The defendants next claim that the plaintiff violated General Statutes § 49-6d (a), which provides:  “Each creditor shall notify a consumer debtor ․ that such debtor:  (1) May have legal interests that differ from the creditor's;  (2) May not be required by the creditor to be represented by the creditor's attorney;  (3) May waive the right to be represented by an attorney;  (4) May direct any complaints concerning violations of this section to the Department of Banking.”

The following facts are necessary for the resolution of this claim.   On January 1, 1990, the defendants acknowledged receipt of a booklet entitled “Settlement Costs and You.” This book stated in pertinent part that “the buyer and seller may each retain an attorney to check the various documents and to represent them at all stages of the transaction including settlement.”   The book warned that if the attorney at the closing represented both the bank and the mortgagor, the attorney “may not fully represent your interests since, as closing agent, he would be representing the seller and other interests as well.”   Additionally, the defendants acknowledged receipt of a document entitled “Important Notice, Please Read Carefully,” which stated that the Scherbans' attorney must give the bank's attorney at least three days notice prior to closing.   On April 12, 1990, one of the defendants, Jack Scherban, wrote a letter to the plaintiff stating the date on which he would like to schedule the closing and that the Scherbans' attorney for “this transaction [would be] David C. Erdos.”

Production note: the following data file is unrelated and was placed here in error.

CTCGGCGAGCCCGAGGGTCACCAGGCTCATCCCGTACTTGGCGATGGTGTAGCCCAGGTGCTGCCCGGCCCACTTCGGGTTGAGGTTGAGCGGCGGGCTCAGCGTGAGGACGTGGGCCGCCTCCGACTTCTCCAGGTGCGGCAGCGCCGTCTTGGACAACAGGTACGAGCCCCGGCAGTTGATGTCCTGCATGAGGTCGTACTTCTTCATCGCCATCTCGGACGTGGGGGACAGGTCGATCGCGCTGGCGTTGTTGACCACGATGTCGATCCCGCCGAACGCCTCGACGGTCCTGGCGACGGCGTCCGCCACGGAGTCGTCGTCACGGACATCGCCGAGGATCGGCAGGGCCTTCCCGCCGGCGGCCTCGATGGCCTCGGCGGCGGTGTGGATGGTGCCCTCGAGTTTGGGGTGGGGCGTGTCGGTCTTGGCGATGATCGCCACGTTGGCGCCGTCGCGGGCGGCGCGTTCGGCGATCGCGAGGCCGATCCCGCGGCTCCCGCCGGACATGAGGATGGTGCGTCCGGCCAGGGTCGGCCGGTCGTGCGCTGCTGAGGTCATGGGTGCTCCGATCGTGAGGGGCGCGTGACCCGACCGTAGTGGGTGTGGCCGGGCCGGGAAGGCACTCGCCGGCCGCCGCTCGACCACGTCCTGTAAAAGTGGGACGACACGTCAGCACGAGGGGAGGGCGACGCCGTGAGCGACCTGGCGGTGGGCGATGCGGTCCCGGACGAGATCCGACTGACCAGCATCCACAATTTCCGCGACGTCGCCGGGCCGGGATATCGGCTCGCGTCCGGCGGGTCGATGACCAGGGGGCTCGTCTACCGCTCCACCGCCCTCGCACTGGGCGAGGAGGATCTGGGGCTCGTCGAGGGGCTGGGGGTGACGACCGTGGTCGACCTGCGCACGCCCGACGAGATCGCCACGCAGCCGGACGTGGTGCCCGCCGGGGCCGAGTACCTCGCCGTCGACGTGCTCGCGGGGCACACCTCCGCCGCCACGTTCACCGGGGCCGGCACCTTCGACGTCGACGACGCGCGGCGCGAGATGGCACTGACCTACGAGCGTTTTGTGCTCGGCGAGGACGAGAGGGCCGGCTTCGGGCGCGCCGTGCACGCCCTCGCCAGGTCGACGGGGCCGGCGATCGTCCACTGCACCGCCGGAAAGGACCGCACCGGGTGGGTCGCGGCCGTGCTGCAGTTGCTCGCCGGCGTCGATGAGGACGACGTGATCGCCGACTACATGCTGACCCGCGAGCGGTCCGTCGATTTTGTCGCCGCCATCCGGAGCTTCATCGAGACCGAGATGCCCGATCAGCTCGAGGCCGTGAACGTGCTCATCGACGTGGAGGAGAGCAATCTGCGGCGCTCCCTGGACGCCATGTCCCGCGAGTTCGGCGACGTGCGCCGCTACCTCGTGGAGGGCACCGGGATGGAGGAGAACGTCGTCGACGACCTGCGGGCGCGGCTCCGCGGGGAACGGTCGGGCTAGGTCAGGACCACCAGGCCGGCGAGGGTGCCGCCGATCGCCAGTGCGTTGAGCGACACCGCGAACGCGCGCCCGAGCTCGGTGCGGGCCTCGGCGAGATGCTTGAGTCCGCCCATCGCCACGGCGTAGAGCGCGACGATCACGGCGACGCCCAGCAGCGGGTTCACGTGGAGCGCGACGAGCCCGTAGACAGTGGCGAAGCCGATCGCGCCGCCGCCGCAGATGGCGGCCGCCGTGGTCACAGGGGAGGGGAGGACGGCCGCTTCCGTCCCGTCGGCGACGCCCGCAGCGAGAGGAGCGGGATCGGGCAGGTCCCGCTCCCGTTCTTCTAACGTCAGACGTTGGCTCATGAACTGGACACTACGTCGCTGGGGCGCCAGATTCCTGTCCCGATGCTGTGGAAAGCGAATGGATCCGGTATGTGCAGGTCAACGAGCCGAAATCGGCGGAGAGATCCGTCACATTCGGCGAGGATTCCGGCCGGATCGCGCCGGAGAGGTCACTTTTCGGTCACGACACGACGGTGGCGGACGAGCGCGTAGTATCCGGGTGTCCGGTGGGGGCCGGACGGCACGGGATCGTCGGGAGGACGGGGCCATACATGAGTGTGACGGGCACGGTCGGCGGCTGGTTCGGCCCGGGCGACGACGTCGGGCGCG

The defendants argue that because the bank did not send them a separate notice setting forth the provisions  of § 49-6d, the judgment of foreclosure is void.   Because we conclude that there was no violation of § 49-6d, we need not reach that issue.